Watching  Dylan Flood’s practice reel shows that he has some skills on the practice court. Now that the first point barrier has been broken, perhaps that will open the Flood gates.

 Congratulations on making into the MUBB record-book.  May his hard work make the team ready for the Big Dance in March.

Monday, November 11, 2013

Sports Salute to Service

Over this Veterans Day weekend, the NCAA and the NFL made major efforts to have a Salute to Service for those men and women who serve to defend our freedom. 

This year the NCAA held the Armed Forces Classic basketball game in at Camp Humphreys Army base in  Pyeogtaek, South Korea where the 19th ranked Oregon Ducks beat the Georgetown Hoyas 82-75 before a crowd of hundreds of soldiers.  

Both teams wore special camouflage uniforms.  In lieu of having their names emblazoned on the back of their jerseys, the Oregon Duck players IDs  read "USA"  and the backs of the Georgetown Hoya jerseys had mottoes like "Courage", "Integrity" and "Respect.    The coaches of both teams wore combat boots and military styled cargo pants.

Oregon (light camo) playing against Georgtown (dark camo) at Camp Humphrey Army Base in Pyeogtaek, South Korea

Many NCAA football teams made efforts to give a Salute to Service.   There is controversy attached to the Northwestern University Wildcat football special uniforms. The Wildcats intend to honor the Wounded Warrior Project during their November 16th game against the Michigan Wolverines by abandoning their regular purple and white garb and donning uniforms flag inspired uniforms. 

 Under Armor tried to further stylize this equipment by having red accents on the patriotic design to give it a rough, worn out look.  After the game, these uniforms will be auctioned for charity. But some are seeing red as the Wounded Warrior Wildcat uniforms have red splotches on the helmet, sock and cleats so these design elements can be interpreted as blood. That is an ugly connotation for something that is intended to honor and support the Wounded Warrior Project

The NFL has nearly a half century of working with the USO to support our military men and women in uniform.  During the 2013 season,  the NFL has designed 32 games throughout November as Salute to Service games where the NFL will donate $100 per point scored to each of its three military related charities, the Pat Tillman Foundation, the USO, and the Wounded Warrior Project.  In 2012, the NFL donated nearly $800,000 as a result of the Salute to Service campaign. 

During these games, players use special footballs, gloves, patches, hats, sweatshirts and camouflage towels.  All of these Salute to Service game worn merchandise will be auctioned off, with proceeds going to the aforementioned non-profits.

There are many different Salutes to Service at NFL stadia.  During the Salute to Service games, all of the Field Goal posts had camouflage padding. In Green Bay, Lambeau Field fans used cards to thank those who served with a card stunt during the National Anthem. 

The Packer half time featured all veteran parachute teams landing in the middle of Lambeau Field. Similar sorts of celebrations will occur for the Monday Night Football game in Tampa Bay, which is in the shadows of MacDill Air Force Base and United States Central Command. 

Pat Tillman as Army Ranger
Kevin Blackistone
This sort of patriotic appeal and honoring must drive outspoken ESPN sports commentator Kevin Blackistone crazy, as he has repeatedly chastised sports teams for playing the National Anthem and honoring Pat Tillman (an NFL player who left pro ball to serve as an Army Ranger and died in a friendly fire incident).  While it is unclear how much money will be raised by these fundraising auctions, it is laudable to try to honor and serve those servicemen who sacrifice for us.  However the photo from the Pittsburgh Steeler's Salute to Service shows the poignancy of such tributes. 

A recent book entitled "The War on Football"  points out that many of the traits which are esteemed in football are the same characteristics inculcated in military training. Moreover, sports are an important connection with home for military members and their families.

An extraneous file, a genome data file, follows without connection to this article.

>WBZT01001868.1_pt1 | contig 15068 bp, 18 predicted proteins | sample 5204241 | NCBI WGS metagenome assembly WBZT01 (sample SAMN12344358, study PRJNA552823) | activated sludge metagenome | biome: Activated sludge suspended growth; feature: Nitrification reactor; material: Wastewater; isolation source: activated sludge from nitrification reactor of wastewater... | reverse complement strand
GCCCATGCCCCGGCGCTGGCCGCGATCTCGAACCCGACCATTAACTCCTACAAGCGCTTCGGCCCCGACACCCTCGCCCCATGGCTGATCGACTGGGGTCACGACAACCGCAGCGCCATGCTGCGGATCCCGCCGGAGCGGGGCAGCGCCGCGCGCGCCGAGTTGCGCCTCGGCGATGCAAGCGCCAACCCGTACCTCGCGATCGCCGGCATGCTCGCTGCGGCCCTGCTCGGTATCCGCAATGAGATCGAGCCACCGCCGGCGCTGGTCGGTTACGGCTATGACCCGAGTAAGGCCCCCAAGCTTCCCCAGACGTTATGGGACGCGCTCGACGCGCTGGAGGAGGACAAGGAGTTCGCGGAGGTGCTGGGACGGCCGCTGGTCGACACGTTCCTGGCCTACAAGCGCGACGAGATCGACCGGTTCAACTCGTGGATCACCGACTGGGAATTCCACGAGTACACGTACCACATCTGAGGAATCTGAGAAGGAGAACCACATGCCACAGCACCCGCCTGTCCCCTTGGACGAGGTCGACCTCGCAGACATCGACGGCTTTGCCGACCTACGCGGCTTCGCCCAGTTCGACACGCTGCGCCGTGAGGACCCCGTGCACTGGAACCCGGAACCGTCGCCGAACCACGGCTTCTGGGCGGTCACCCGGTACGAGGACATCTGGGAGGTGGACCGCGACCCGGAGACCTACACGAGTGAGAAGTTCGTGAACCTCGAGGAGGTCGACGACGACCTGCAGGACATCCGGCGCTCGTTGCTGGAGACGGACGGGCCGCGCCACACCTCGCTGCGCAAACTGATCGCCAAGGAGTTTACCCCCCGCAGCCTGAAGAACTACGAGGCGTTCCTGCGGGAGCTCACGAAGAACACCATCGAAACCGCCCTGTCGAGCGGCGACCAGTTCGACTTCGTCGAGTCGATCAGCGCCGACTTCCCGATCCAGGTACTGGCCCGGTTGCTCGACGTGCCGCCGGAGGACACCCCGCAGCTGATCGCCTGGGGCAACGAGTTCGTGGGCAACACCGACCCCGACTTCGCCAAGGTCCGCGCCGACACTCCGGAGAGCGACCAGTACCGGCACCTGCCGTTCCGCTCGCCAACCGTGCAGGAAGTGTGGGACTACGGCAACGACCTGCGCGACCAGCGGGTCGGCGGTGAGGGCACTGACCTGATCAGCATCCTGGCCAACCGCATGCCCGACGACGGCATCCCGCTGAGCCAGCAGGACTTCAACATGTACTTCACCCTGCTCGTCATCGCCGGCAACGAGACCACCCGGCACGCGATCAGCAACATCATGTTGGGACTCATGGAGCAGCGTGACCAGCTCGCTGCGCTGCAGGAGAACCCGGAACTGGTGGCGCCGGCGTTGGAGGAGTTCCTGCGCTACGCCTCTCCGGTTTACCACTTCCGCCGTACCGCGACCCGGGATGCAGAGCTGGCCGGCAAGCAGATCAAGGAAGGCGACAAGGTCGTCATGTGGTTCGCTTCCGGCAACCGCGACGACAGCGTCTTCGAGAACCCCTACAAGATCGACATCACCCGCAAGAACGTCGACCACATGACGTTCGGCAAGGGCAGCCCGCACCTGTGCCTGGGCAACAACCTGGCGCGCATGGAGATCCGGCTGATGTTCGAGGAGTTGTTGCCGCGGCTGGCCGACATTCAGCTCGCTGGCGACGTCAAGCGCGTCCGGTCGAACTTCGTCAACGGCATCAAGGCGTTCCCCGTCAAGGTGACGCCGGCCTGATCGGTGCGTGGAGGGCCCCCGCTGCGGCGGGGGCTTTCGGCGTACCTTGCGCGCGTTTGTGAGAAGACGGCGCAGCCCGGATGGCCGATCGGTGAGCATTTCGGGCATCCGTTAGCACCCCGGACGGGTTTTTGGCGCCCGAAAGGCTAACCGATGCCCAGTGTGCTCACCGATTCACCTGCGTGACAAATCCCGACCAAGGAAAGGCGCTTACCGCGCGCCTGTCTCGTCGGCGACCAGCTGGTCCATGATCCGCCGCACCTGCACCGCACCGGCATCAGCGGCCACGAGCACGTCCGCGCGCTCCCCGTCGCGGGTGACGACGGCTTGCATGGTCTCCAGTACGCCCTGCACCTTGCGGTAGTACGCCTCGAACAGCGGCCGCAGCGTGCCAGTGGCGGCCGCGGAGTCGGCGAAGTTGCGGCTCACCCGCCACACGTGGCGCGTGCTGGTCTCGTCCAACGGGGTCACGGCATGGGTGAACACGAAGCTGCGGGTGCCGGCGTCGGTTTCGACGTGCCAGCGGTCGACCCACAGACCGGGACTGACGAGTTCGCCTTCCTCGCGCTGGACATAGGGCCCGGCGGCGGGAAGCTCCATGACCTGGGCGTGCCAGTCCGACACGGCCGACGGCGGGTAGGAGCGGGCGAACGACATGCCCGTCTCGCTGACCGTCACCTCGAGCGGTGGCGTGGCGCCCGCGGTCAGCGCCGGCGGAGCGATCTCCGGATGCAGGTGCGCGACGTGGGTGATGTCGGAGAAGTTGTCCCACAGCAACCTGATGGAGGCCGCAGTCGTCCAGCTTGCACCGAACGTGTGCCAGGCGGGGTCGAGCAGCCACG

So in a society obsessed with celebrity, it is good to see organized efforts to offer a Salute to Service, and honor the virtues of service, teamwork, selflessness and courage.

Sunday, November 10, 2013

Some of Book Review on The War on Football by Daniel J. Flynn

Daniel J. Flynn
So many of those who write about sports come from a liberal persuasion.  So it was refreshing to read Daniel J. Flynn’s book "The War on Football: Saving America’s Game” (Regnery Publishing, 2013 216 pages) as he iconoclastically uses science, history and social relations to defend a beleaguered sport.  Perhaps Flynn’s tenure as the former Executive Director of Accuracy in Academia inspired the author to include over 50 pages of footnotes to score his points, lest anyone doubt him. Flynn surveys the sport on the Pop Warner level, collegiate football programs even womens’ football leagues as well as the pros to try to discern the truth about football.


The battle against football is not simply for safety but it mirrors a “wussification” of society as well as reflecting the lessons which we want to teach our children. So instead of giving football a proverbial pat on the back for instilling discipline, teamwork and the virtues of hard work, football is given a kick below the belt by pointing to questionable science to win their game.

There is no doubt that football is a physically demanding sport, which requires conditioning and practice.  However, the mainstream media weltanschauung is colored by a perception that football is an American version of a gladiator sport.  While there were periods in history, such as 1905 and 1968, where many mortal injuries on the playing field occurred, Flynn contends that rule changes and better equipment mitigate those serious casualties.  So today anti-football fanatics concentrate on concussions. 


 Flynn’s "The War on Football" book debunks these simple conclusions as they are not bourne out by the facts.    Cheerleaders are more at risk for concussions than football players, but which athlete embodies the fearsome warrior traits so disfavored by Cocktail Party elites?  

Scientists can not find a causal effect between football and CTE.  However hucksters selling safety are able to profit hawking equipment with dubious extra protection. 


The pro-football settlement regarding concussions may have a ripple effect which could well diminish the lower levels of the sport.  Some anti-football crusaders want to ban the sport to minors.  This nanny state protection for the children, which would effectively kill football as the physicality of the sport make football a young person’s sport.  In addition, the skills required for teamwork, precision and strategy takes time to develop to attain the athletic achievements that American football fans admire.